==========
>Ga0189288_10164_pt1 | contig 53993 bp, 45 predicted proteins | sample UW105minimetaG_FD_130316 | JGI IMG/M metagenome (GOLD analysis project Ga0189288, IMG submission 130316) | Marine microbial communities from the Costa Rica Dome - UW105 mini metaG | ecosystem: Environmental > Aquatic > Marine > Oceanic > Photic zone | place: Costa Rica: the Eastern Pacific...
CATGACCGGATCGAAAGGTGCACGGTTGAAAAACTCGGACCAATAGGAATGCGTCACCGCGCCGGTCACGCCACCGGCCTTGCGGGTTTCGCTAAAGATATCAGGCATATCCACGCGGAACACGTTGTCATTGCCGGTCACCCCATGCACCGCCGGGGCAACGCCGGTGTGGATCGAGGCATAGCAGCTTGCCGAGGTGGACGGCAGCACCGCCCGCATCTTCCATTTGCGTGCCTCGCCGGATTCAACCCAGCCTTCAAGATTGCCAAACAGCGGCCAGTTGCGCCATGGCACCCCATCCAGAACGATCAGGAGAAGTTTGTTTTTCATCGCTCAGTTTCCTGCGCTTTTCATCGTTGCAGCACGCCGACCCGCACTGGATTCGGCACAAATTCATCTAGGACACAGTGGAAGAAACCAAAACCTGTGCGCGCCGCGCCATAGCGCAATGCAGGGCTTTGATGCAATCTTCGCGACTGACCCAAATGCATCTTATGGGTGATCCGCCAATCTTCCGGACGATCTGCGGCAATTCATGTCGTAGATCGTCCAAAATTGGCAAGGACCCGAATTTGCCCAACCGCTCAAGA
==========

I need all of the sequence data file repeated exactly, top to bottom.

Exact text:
>Ga0189288_10164_pt1 | contig 53993 bp, 45 predicted proteins | sample UW105minimetaG_FD_130316 | JGI IMG/M metagenome (GOLD analysis project Ga0189288, IMG submission 130316) | Marine microbial communities from the Costa Rica Dome - UW105 mini metaG | ecosystem: Environmental > Aquatic > Marine > Oceanic > Photic zone | place: Costa Rica: the Eastern Pacific...
CATGACCGGATCGAAAGGTGCACGGTTGAAAAACTCGGACCAATAGGAATGCGTCACCGCGCCGGTCACGCCACCGGCCTTGCGGGTTTCGCTAAAGATATCAGGCATATCCACGCGGAACACGTTGTCATTGCCGGTCACCCCATGCACCGCCGGGGCAACGCCGGTGTGGATCGAGGCATAGCAGCTTGCCGAGGTGGACGGCAGCACCGCCCGCATCTTCCATTTGCGTGCCTCGCCGGATTCAACCCAGCCTTCAAGATTGCCAAACAGCGGCCAGTTGCGCCATGGCACCCCATCCAGAACGATCAGGAGAAGTTTGTTTTTCATCGCTCAGTTTCCTGCGCTTTTCATCGTTGCAGCACGCCGACCCGCACTGGATTCGGCACAAATTCATCTAGGACACAGTGGAAGAAACCAAAACCTGTGCGCGCCGCGCCATAGCGCAATGCAGGGCTTTGATGCAATCTTCGCGACTGACCCAAATGCATCTTATGGGTGATCCGCCAATCTTCCGGACGATCTGCGGCAATTCATGTCGTAGATCGTCCAAAATTGGCAAGGACCCGAATTTGCCCAACCGCTCAAGA